Conformity is unavoidable in some circumstances, but individuality reigns supreme in most of them. I like to use elements of surprise, or at the very least, ones that invariably make someone ask, “How did you come up with that idea?”
I’m an “eyedea” kind of girl. Using an architectural pediment as a home decor piece is a unique way to top off the look.
My eyes are constantly looking at the decor world through idea colored glasses. Dave the builder is my 20/20 equal and when we are in the zone we can be quite productive.
I distinctly remember my first I could’ve had a V8 moment in regards to this practice. It was 1986, and we had closed on the first of many of our dream homes. Flipping afforded us the opportunity to have many dream homes. The reason we had many was simple- as soon as we would complete one Dave the builder would sell it and we’d start all over again. Our first dream home is still occupied by the same couple we sold it to. They love it even more today, and have never changed one thing about the interior or exterior of the house. Either I’m very good at making timeless decor and design selections or they are incredibly lazy. I tell myself it is the first one.
The den fireplace was in the center of a brick wall that was the focal point of the room. The original fireplace mantel in the house found a better home by the curb, and the choices for its replacement were less than impressive. Today’s choices in the arena of home furnishings are infinitely better, and I for one am eternally grateful for the strides that have been made. Anywho, back to the late 80’s.
Dave the builder went to a neighboring town to look at a property. He came home that evening the proud owner of another depressed property in need of flipping, but even better than that he brought home a stroke of genius in terms of interior eye candy. In his rounds that afternoon he stopped by an antique shop and purchased a salvage piece. Well, it might not be truly defined as a salvage piece, but what it was defined as was our new fireplace mantel. In its previous life the piece had served as the pediment of an antique Mahogany armoire.
Surprisingly, the pediment was in pristine condition as a stand-alone item. We turned that baby upside down and the “ledge” was deep enough to allow my favorite lamp and Staffordshire dogs adequate display room. The centrally located broken arch looked great upright, but inverted it went to the next level of wow! Our “eyedea” and ideal mantel graced four fireplaces out of six of our homes. When we sold our second to last home the new homeowner begged me to leave the mantel. For a split second I considered doing so, but couldn’t find it in my heart to part with it.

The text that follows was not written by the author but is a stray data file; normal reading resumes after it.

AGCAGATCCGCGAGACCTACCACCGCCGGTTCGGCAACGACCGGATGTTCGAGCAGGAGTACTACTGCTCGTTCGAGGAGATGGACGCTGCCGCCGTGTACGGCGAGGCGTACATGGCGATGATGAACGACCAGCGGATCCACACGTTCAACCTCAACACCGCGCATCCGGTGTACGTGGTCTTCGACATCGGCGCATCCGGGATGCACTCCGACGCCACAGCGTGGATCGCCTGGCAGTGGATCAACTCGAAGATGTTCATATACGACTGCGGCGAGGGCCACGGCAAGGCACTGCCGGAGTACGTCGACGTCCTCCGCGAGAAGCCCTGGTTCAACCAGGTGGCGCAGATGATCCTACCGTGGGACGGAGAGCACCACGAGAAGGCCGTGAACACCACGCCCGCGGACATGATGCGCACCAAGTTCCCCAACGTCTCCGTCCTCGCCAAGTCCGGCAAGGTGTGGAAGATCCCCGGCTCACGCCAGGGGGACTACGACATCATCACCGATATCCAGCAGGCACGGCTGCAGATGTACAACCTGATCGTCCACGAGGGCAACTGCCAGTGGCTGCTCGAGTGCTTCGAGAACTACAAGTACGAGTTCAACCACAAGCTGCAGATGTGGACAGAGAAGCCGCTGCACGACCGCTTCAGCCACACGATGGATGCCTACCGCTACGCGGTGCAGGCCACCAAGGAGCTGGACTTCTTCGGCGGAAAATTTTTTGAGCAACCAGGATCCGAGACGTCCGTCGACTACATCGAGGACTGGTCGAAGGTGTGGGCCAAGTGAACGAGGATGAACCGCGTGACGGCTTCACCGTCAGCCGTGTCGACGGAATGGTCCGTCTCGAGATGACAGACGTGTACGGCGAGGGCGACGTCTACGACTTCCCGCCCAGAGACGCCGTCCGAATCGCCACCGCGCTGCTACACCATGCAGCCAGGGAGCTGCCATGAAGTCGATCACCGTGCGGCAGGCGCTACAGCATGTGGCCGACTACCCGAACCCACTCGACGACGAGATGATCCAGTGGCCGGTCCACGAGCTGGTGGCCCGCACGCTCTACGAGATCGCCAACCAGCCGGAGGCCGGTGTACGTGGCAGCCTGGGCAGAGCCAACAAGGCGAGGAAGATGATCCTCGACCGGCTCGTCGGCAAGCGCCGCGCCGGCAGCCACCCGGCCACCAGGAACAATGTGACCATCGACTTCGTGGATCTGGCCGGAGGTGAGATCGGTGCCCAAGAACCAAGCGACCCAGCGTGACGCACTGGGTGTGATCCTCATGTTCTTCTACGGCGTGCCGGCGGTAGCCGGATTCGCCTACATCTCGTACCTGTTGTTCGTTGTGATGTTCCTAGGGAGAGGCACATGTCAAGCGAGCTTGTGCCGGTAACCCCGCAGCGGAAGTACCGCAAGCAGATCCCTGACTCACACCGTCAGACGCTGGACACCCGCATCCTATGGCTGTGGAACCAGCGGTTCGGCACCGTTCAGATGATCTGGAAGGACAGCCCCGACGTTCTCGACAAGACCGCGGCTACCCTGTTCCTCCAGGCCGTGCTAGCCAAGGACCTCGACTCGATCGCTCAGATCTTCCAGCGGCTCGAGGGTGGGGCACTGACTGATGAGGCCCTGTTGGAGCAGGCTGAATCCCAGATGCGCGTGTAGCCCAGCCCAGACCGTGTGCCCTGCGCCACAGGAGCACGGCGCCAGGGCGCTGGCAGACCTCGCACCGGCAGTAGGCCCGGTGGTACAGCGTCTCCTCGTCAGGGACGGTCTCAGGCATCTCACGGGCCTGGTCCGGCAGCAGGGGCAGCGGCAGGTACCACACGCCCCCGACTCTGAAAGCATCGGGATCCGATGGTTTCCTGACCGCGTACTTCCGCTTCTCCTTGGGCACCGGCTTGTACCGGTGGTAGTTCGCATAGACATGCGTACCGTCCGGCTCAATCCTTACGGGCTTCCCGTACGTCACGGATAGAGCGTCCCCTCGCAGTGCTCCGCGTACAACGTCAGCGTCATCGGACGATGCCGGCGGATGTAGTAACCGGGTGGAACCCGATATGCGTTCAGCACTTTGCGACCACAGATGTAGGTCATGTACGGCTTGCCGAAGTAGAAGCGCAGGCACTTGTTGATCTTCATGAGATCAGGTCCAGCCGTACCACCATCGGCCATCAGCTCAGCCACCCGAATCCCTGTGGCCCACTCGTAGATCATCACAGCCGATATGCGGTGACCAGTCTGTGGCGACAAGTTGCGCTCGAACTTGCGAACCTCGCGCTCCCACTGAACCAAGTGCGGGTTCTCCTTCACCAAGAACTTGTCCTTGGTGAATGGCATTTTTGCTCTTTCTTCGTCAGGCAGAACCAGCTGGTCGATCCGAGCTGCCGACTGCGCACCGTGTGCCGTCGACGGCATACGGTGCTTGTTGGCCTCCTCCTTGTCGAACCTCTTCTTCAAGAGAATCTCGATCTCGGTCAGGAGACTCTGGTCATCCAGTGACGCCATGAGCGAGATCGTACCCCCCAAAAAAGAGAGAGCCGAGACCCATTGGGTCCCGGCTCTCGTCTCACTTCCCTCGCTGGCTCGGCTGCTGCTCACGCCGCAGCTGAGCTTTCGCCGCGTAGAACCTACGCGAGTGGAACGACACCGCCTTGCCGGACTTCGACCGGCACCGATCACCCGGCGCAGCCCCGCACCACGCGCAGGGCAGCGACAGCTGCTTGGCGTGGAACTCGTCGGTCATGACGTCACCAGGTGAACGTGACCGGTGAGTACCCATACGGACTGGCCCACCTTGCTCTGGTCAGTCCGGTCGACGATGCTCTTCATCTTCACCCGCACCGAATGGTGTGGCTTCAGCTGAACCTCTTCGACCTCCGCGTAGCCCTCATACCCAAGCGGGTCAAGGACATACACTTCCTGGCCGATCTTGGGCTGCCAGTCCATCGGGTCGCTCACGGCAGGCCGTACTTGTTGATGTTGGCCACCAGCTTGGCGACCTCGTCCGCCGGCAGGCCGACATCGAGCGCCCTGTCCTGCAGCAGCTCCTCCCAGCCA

I like incorporating a pediment into home decor. The one in the picture below is one I purchased for a client. Her plan was to use it as a bed crown in her daughter’s bedroom, but we went in another direction. I grew fond of it and the finish by default while handling it five hundred times during her creative process.
When she said no I said so and brought it straight home. I went antique on antique and placed it above the vintage balustrade lamp in my kitchen.
The one below is really nothing special, definitely a salvage piece off a piece of funky furniture. It has a bad spot on it we filled in. The gold spray paint put up a fight not wanting to adhere or cover. It won, I settled, and it found a home over the picture hanging in my bathroom.
I ran across a really neat idea in my treasure hunting two years ago. Don’t throw those old dining chairs away- recycle the top rails and use them as smaller scale pediments. I purchased two sets and placed them above medium sized frames as a finishing complement.
Keep your eyes open and the creative juices flowing. I hope this idea helps you with your own “eyedeas”. One man’s trash is always another man’s treasure.